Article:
Stanford software engineering MOOC aims at future startup CEOs

Instructors hope to provide people worldwide with crucial skills for starting their own companies
June 6, 2013

Balaji S. Srinivasan & Vijay S. Pande (credit: Stanford University)

Vijay Pande, professor of chemistry at Stanford and colleague, Balaji Srinivasan, both with strong research and entrepreneurial backgrounds, taught a traditional classroom course in software engineering winter quarter aimed at future chief technology officers.

It was so successful they’re now going to go virtual, and starting June 17 they will begin teaching a 10-week massive open online course titled¬†Startup Engineering. The idea is to reach thousands of people around the world who want to start their own companies but lack the requisite integration skills.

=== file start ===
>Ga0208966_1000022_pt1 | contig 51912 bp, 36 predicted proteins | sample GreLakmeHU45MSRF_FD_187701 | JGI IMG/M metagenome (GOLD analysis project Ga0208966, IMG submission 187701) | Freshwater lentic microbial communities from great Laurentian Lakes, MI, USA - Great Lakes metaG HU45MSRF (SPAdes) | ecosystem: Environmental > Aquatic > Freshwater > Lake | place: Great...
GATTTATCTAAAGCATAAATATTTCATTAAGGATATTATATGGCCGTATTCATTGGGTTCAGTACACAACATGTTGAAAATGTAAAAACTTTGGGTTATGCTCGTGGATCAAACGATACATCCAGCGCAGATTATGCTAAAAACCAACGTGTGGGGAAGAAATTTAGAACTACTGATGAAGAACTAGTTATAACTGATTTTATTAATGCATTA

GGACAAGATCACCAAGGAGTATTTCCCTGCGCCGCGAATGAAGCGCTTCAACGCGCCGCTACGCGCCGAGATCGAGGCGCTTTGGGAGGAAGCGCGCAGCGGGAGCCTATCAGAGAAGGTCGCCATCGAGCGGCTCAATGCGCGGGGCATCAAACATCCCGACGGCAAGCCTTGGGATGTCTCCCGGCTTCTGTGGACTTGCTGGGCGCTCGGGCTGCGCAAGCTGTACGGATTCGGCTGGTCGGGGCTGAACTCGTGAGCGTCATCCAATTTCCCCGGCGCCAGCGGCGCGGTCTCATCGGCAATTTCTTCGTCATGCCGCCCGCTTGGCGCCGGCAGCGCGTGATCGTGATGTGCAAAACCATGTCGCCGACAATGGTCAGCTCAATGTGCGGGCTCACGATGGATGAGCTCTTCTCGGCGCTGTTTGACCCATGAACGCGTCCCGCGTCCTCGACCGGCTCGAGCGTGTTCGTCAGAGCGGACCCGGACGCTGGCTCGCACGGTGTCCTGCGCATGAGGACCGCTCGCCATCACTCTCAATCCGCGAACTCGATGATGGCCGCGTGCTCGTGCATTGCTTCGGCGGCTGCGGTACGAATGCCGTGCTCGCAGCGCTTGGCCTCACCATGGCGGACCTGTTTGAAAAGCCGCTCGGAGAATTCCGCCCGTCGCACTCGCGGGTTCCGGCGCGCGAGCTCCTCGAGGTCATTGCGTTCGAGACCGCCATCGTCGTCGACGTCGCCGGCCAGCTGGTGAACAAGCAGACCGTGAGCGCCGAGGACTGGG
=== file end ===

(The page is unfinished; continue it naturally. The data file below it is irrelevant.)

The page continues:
The trial run of their course, Computer Science 184/Computational and Mathematical Engineering 184, was aimed at bridging the gap between academic computer science, which Pande said is more theory than practice, and production software engineering.

The online version of their course, offered on the Coursera platform using Amazon Web Services (AWS), will replicate CS184, with technical and theoretical material in the first half followed by the more hands-on work in the second half. There will be 5- to 10-minute video lectures, online quizzes and assignments. Students may work as individuals or in teams, and their engineering projects also will use AWS as a platform. Pande is optimistic that motivated students will learn lots, learn fast and create virtual communities.

“We see a lot of smart kids, both in companies and here at Stanford, who have to pick it up on the job by osmosis, and there’s a huge cost in time,” he said. “You acquire bad habits that can lead to inferior work products. But if you do software engineering well, you can move very quickly.”